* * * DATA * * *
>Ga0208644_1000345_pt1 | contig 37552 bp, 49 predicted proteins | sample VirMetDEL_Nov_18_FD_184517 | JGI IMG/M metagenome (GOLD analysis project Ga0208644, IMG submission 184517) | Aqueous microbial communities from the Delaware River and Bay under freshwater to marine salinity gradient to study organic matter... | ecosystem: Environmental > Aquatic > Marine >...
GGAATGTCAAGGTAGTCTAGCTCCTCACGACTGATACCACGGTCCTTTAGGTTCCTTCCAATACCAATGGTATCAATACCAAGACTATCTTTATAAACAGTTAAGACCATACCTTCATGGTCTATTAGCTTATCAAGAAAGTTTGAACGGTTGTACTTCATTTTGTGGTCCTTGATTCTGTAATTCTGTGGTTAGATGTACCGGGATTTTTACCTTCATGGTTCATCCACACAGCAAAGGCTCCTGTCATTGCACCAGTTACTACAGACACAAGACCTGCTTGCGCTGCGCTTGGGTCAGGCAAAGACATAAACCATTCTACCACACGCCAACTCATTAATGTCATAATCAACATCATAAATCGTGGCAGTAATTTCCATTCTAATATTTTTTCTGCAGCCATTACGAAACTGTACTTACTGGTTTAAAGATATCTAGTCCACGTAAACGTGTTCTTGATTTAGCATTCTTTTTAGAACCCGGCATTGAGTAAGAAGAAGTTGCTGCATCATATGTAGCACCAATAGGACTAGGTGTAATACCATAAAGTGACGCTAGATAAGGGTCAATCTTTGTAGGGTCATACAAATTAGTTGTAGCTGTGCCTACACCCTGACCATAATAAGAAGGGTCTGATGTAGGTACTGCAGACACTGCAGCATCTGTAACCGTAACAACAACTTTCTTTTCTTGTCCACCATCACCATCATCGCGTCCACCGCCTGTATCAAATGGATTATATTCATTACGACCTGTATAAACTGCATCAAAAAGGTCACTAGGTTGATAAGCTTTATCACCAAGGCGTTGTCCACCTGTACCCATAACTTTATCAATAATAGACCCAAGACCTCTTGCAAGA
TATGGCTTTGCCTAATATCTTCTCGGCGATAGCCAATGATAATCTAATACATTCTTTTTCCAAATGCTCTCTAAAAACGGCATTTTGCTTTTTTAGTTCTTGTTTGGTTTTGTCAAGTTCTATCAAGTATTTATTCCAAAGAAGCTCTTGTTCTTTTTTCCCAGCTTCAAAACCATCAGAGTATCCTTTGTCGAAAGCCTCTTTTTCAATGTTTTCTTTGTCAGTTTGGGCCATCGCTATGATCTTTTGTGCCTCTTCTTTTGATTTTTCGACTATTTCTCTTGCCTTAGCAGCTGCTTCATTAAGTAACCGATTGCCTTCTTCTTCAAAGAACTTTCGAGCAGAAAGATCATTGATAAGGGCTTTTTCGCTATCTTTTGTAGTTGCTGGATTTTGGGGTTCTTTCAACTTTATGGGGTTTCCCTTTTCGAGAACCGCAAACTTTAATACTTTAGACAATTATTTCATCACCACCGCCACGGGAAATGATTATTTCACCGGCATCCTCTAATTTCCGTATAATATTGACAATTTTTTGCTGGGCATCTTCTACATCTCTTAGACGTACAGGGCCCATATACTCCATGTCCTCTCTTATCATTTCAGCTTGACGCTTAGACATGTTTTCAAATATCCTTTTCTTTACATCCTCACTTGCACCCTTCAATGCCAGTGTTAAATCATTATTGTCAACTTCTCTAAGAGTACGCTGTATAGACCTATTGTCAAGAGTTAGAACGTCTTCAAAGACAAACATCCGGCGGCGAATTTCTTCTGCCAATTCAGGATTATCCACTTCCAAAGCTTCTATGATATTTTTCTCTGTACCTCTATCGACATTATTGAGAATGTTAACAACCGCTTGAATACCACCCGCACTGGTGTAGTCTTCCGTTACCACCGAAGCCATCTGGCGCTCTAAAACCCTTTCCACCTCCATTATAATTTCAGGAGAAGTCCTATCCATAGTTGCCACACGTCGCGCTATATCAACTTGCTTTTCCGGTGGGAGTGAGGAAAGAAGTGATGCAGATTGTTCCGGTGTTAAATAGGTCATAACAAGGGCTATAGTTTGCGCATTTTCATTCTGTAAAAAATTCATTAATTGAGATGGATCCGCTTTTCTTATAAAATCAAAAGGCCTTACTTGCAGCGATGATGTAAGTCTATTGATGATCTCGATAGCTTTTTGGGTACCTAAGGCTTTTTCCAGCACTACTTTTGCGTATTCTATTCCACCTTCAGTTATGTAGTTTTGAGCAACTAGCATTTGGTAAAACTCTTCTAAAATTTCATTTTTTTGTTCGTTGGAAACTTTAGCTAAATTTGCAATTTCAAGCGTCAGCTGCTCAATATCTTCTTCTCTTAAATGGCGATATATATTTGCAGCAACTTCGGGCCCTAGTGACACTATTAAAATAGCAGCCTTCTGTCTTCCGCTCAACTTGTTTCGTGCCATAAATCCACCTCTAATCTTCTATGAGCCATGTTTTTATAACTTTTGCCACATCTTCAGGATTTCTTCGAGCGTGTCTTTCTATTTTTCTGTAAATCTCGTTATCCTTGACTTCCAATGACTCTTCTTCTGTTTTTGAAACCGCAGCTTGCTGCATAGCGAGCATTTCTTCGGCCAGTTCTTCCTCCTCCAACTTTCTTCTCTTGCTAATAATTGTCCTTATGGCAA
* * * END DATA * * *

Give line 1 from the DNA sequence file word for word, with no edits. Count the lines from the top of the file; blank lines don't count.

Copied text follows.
>Ga0208644_1000345_pt1 | contig 37552 bp, 49 predicted proteins | sample VirMetDEL_Nov_18_FD_184517 | JGI IMG/M metagenome (GOLD analysis project Ga0208644, IMG submission 184517) | Aqueous microbial communities from the Delaware River and Bay under freshwater to marine salinity gradient to study organic matter... | ecosystem: Environmental > Aquatic > Marine >...